Monday, January 17, 2022

Day 41: Weather Worries

May 31: I woke up and hit the trail early, but I couldn't tell you precisely what time it was I started since I failed to note it in my journal. Just that I "hit the trail early." But I definitely wanted to beat the storm that was expected to hit the area later in the afternoon, so I had an incentive to start as early as possible.

The night before, it sprinkled a bit, but it turned out to be nothing more than a light sprinkle. Lightning flashed in the dark clouds in the distance which caused Evenstar to get out of bed to set up her tent in the dark and perhaps throw out a few cuss words while I laughed. Looking directly overhead, however, I could still see the twinkling lights of the stars and given the lack of overnight rain in the forecast, I decided to hope for the best and merely threw my tarp over me like a blanket.

By morning, the sky was filled with dark clouds, but the sun eventually came out to play and the rest of the morning turned out to be quite pleasant for hiking, along with the awesome views along the route.

I also spotted another rattlesnake on the trail--my second in two days! This one didn't scare the crap out of me, however, since it was located about 10 feet off the trail and didn't even rattle until after I had already passed it and was already heading away from it. As soon as I heard it, though, I turned around to get a better look. =) I couldn't get a decent photo of it, however, since it was mostly coiled around a log and some brush that obscured it.

Early in the afternoon, Evenstar and I filled up with water at a spring. We predicted that Pez would probably camp here this night given the fact that he was starting from a few miles behind us and certainly hadn't started hiking before us since he needed a ride back to the trail before he could start hiking. And it was basically the only water source between the water cache where he left the trail and the town of Cuba which we didn't expect to reach until tomorrow. It was the logical place that Pez would stop to camp for the night. So I wrote in the sand where people clearly camp regularly "Camp Pez" in the dirt. We weren't sure if he'd notice, but we hoped for the best!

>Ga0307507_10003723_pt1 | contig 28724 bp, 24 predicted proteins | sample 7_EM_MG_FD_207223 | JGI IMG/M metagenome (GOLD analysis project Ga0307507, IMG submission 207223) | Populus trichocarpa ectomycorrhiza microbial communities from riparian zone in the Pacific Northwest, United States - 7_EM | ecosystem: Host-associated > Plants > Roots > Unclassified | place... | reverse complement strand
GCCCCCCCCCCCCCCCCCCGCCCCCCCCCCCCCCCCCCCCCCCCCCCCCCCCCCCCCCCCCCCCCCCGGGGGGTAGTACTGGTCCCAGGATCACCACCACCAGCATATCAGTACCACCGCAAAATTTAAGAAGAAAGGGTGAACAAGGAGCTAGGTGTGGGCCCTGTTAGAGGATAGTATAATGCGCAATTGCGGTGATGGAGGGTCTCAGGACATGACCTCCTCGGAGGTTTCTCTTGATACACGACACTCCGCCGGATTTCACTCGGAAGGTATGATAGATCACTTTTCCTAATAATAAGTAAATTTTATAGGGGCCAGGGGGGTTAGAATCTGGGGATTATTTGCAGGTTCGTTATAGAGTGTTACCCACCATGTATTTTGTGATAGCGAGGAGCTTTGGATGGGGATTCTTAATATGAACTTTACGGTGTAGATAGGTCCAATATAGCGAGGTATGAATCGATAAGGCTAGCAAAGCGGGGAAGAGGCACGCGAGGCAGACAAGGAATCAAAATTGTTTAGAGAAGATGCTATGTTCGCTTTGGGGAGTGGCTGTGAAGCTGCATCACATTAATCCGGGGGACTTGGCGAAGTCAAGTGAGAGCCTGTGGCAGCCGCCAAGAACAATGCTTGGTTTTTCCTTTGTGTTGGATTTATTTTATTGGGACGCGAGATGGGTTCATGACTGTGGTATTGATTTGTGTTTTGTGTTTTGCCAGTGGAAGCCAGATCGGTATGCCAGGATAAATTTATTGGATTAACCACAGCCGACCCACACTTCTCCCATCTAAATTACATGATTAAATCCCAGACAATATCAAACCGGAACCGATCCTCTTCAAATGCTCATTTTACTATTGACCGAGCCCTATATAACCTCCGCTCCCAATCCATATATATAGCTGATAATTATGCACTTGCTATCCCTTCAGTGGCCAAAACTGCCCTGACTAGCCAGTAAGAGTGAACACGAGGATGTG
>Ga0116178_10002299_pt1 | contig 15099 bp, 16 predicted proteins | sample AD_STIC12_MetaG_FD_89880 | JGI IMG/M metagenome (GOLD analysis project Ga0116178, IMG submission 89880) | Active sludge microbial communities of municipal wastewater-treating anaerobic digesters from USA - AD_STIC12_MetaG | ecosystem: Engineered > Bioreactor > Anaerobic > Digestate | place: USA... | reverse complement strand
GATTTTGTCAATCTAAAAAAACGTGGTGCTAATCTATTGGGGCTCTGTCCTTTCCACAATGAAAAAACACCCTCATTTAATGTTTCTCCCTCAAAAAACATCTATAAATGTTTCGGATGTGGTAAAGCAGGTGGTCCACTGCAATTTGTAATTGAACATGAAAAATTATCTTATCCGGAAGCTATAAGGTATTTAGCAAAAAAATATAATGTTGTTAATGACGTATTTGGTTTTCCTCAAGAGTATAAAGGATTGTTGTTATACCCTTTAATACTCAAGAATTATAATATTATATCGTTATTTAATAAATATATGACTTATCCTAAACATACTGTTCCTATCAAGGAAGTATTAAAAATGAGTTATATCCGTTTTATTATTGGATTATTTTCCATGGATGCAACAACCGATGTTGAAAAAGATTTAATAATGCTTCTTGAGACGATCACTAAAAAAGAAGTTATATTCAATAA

It's hard to see, but I wrote "Camp Pez" in the dirt at this campsite since Evenstar and I predicted that he'd probably spend the night here.

Evenstar and I pushed onward, however, planning to get a few more miles in before calling it quits for the day. The trail had a few ups and downs, climbing up a plateau, then crossing it before going down the other side. Nothing was particularly strenuous until the last plateau of the day when the trail become a positive rock scramble straight up the mountain in what both Evenstar and I cursed as an "AT-style trail." WTF?! The trail had been such a pleasure to walk on, then they throw this crap in the middle of it? But at the same time, the climb up was kind of exhilarating as well.

Once I reached the top of the plateau, I immediately started looking for a place to camp. It was still early in the afternoon, but dark clouds were blowing in quickly and I had already done about 17 miles for the day. It was a good time to call it quits! I preferred a site near the edge of the plateau where I could admire the views but also among the trees so they would help block the wind.